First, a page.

Sign up to be emailed when new events are posted to the web site.
Philadelphia’s Japanese House and Garden receives Pew funding for 1876 Centennial Buildings renovation
Friends of the Japanese House and Garden (FJHG) was awarded a $184,300 Historic Preservation Implementation grant for renovated programming space.
Shofuso Japanese House & Garden (April 27, 2011)
FOR IMMEDIATE RELEASE:
Philadelphia’s Shofuso Japanese House and Garden receives Pew funding for 1876 Centennial Buildings renovation
Philadelphia, PA – April 26, 2011 – Friends of the Japanese House and Garden (FJHG) was awarded a $184,300 Historic Preservation Implementation grant from the Pew Center for Arts and Heritage through Heritage Philadelphia Program (HPP), one of only seven awards this year. FJHG is the smallest grantee organization and the only recipient of a Historic Preservation Implementation grant.
The grant is to fund the adaptive re-use of the two 1876 Philadelphia Centennial Exposition buildings near Shofuso Japanese House and Garden for public programming, in partnership with the City of Philadelphia and Fairmount Park’s Planning, Preservation and Development section. There has been a continuous Japanese presence at or near Shofuso’s site from the 1876 Exposition to present day.
The brick Centennial buildings will be restored to their original appearance and are two of only four Centennial buildings surviving in their original locations. Memorial Hall and the Ohio House are the other intact Centennial buildings.
Fairmount Park staff offered the use of the structures to FJHG, creating an opportunity for programming and interpretation growth and consolidation. With the Pew funding, FJHG can renovate the interiors as partners with the City of Philadelphia. Exterior renovation is scheduled to begin in May, with FJHG interior renovations to begin after the exterior is completed.
Occupying these buildings will be a stepping stone to a larger, free-standing Shofuso visitor center in 5-10 years. For the first time since being chartered in 1982 FJHG will have a physical presence year-round at Shofuso, finally completely fulfilling its mission to preserve, maintain and interpret the site.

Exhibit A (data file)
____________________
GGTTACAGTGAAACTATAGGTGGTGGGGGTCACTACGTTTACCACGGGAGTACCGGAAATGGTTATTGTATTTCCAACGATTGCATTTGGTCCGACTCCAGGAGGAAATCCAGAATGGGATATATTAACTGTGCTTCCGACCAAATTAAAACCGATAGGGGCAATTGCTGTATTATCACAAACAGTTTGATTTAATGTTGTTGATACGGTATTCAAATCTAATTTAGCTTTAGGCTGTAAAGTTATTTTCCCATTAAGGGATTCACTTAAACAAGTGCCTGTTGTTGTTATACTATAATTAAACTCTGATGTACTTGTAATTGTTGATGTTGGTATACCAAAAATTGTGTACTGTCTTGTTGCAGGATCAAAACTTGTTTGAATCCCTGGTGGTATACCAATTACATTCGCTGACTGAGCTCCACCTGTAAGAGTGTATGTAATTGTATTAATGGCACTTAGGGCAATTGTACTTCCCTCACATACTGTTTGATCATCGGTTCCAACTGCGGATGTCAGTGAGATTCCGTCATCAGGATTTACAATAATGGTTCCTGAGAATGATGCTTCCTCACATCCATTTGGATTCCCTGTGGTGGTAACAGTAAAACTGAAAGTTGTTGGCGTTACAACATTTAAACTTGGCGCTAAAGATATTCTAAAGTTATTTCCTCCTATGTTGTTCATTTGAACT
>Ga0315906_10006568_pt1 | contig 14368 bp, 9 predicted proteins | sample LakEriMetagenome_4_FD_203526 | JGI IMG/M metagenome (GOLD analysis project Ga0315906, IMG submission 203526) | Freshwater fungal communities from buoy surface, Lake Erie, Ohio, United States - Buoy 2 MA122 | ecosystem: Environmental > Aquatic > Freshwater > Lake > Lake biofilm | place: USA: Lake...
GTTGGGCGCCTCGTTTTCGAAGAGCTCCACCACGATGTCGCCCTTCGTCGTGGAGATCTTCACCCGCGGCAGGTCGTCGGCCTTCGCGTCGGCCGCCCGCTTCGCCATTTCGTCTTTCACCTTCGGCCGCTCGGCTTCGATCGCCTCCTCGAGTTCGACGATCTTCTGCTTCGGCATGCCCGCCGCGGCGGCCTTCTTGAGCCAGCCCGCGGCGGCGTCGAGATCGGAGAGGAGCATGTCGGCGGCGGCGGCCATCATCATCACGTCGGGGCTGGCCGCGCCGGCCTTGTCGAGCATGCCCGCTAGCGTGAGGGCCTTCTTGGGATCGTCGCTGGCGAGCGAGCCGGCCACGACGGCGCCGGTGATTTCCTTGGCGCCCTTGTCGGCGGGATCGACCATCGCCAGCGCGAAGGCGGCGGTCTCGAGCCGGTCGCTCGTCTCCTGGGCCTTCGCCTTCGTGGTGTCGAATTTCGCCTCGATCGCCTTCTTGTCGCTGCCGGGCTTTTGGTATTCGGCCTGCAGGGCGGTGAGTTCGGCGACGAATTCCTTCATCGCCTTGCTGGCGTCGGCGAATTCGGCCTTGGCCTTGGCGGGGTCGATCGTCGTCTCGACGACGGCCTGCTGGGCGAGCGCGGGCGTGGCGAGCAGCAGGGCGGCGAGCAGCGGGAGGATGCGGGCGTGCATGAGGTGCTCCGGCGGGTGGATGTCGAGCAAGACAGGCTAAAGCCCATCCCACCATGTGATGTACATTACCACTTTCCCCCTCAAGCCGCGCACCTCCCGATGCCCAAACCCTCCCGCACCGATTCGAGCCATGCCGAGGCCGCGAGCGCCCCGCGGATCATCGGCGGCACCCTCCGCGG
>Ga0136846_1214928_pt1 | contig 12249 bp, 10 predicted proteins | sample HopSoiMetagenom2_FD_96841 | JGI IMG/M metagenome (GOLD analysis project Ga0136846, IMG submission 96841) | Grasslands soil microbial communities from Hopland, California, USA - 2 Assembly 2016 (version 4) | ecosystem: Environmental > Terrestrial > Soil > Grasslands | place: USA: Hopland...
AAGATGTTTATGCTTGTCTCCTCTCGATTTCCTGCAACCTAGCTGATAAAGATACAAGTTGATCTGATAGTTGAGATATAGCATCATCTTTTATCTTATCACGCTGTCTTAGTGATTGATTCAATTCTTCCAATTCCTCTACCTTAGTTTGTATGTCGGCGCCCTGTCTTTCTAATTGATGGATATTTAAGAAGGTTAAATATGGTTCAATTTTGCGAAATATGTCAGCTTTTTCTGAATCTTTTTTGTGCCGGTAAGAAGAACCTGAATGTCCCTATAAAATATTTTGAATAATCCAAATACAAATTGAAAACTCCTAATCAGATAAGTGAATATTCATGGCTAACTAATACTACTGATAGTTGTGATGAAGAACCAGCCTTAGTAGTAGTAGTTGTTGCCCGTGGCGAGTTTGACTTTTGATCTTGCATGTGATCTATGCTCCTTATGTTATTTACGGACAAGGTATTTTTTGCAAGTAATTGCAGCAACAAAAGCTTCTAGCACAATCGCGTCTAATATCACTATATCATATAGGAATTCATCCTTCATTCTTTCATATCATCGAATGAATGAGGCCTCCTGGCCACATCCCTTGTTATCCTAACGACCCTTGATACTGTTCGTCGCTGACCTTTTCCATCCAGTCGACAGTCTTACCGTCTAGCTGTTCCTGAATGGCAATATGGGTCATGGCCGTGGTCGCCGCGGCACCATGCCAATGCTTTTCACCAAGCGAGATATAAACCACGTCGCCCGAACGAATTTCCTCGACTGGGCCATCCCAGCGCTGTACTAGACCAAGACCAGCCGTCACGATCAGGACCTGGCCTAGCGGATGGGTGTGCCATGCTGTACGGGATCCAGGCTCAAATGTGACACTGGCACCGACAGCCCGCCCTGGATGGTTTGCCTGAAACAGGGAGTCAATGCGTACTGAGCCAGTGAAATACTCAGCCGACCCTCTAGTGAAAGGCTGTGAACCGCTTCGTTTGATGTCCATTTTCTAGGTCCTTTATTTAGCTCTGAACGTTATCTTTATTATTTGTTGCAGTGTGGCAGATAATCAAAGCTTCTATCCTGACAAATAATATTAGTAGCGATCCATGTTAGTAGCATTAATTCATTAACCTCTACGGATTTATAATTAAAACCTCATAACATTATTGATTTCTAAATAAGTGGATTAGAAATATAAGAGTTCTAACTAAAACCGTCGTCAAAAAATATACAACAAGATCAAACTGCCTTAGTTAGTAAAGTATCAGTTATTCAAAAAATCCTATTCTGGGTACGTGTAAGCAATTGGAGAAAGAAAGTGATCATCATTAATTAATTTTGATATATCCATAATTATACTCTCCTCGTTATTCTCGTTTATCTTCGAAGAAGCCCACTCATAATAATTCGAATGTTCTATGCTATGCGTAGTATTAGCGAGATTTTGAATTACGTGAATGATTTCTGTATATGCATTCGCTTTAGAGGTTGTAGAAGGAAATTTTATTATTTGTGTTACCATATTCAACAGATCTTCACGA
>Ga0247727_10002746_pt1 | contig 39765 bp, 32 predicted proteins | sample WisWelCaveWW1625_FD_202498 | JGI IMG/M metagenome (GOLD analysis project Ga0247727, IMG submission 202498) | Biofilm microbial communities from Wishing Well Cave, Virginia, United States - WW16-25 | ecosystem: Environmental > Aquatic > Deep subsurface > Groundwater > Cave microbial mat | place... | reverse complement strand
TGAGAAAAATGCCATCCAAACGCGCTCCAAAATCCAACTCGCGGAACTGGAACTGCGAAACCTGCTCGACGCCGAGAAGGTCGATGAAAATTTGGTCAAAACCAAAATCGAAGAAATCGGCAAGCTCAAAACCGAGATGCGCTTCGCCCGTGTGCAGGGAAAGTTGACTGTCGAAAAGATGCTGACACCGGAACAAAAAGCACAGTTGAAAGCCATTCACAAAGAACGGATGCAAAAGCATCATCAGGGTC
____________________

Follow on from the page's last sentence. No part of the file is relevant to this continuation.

Shofuso’s visibility in the Centennial Historic District of West Philadelphia will be improved, programming capacity will be greatly increased, visitor experience will improve, interpretation of the Hiroshi Senju paintings will be clearly tied to historic Japanese culture in Philadelphia, the preservation of the site will be maintained, the connection between Japanese culture and the 1876 Centennial will be strengthened, and two historic structures will be returned to functional, appropriate use.
After renovating the Centennial Buildings, FJHG will incorporate the buildings into site interpretation and develop interpretive exhibition panels at Shofuso and at the Centennial buildings. Shofuso expects to hold its grand opening for the buildings during the April 2012 Cherry Blossom Festival.
The other HPP grantees include: the Academy of Natural Sciences, Interpretation Planning, $75,000; The American Philosophic Society Museum, Interpretation Implementation, $200,000; Cliveden of the National Trust, Interpretation Implementation, $200,000; Penn Museum, University of Pennsylvania, Interpretation Planning, $75,000; Rosenbach Museum and Library, Interpretation Implementation, $200,000; Wagner Free Institute of Science, Preservation Planning, $75,000.
Shofuso is open for weekday admissions to the public from May to September, Wednesdays through Fridays from 10am to 4pm and Saturdays and Sundays from 11am to 5pm. Adult admission is $6, student and senior admission is $3, and children under age 3 and FJHG members are admitted free.
Shofuso Japanese House and Garden reflects the history of Japanese culture in Philadelphia, from the 1876 Centennial Exposition to the installation of its contemporary paintings in 2007. A viewing garden with koi pond and island, a tea garden, and a courtyard garden comprise the 17th century-style Japanese walled and fenced garden of this historic site and museum. The Friends of the Japanese House and Garden (FJHG) maintains, preserves, and administers Shofuso as an independent nonprofit 501(c)(3) organization.
Each year, the FJHG opens the gates of Shofuso to almost 14,000 visitors, including 3,000 school children, who learn about Japanese culture, horticulture and architecture while immersed in the beauty of the site. FJHG offer educational programs, special events, summer camp, school programs and public and private tea ceremonies to the public. Preregistration is required.
Shofuso was built in Japan in 1953 using traditional techniques and materials and exhibited in the courtyard at the Museum of Modern Art in New York. It was moved to Philadelphia in 1958, to the site of several previous Japanese structures dating to the 1876 Centennial Exposition. In 2007, internationally renowned artist Hiroshi Senju, inspired by the waterfall, donated 20 murals to Shofuso.
Kim Andrews, Executive Director
Friends of the Japanese House and Garden